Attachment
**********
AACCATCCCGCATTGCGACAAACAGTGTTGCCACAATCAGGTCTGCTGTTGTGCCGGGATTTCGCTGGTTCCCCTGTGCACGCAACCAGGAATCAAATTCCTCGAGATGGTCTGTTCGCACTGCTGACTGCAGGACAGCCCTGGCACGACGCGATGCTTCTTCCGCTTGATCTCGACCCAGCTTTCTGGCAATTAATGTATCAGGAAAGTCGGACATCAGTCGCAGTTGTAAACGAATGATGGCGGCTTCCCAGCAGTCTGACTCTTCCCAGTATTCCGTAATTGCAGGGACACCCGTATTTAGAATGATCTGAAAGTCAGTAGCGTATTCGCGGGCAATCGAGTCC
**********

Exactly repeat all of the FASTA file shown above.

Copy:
AACCATCCCGCATTGCGACAAACAGTGTTGCCACAATCAGGTCTGCTGTTGTGCCGGGATTTCGCTGGTTCCCCTGTGCACGCAACCAGGAATCAAATTCCTCGAGATGGTCTGTTCGCACTGCTGACTGCAGGACAGCCCTGGCACGACGCGATGCTTCTTCCGCTTGATCTCGACCCAGCTTTCTGGCAATTAATGTATCAGGAAAGTCGGACATCAGTCGCAGTTGTAAACGAATGATGGCGGCTTCCCAGCAGTCTGACTCTTCCCAGTATTCCGTAATTGCAGGGACACCCGTATTTAGAATGATCTGAAAGTCAGTAGCGTATTCGCGGGCAATCGAGTCC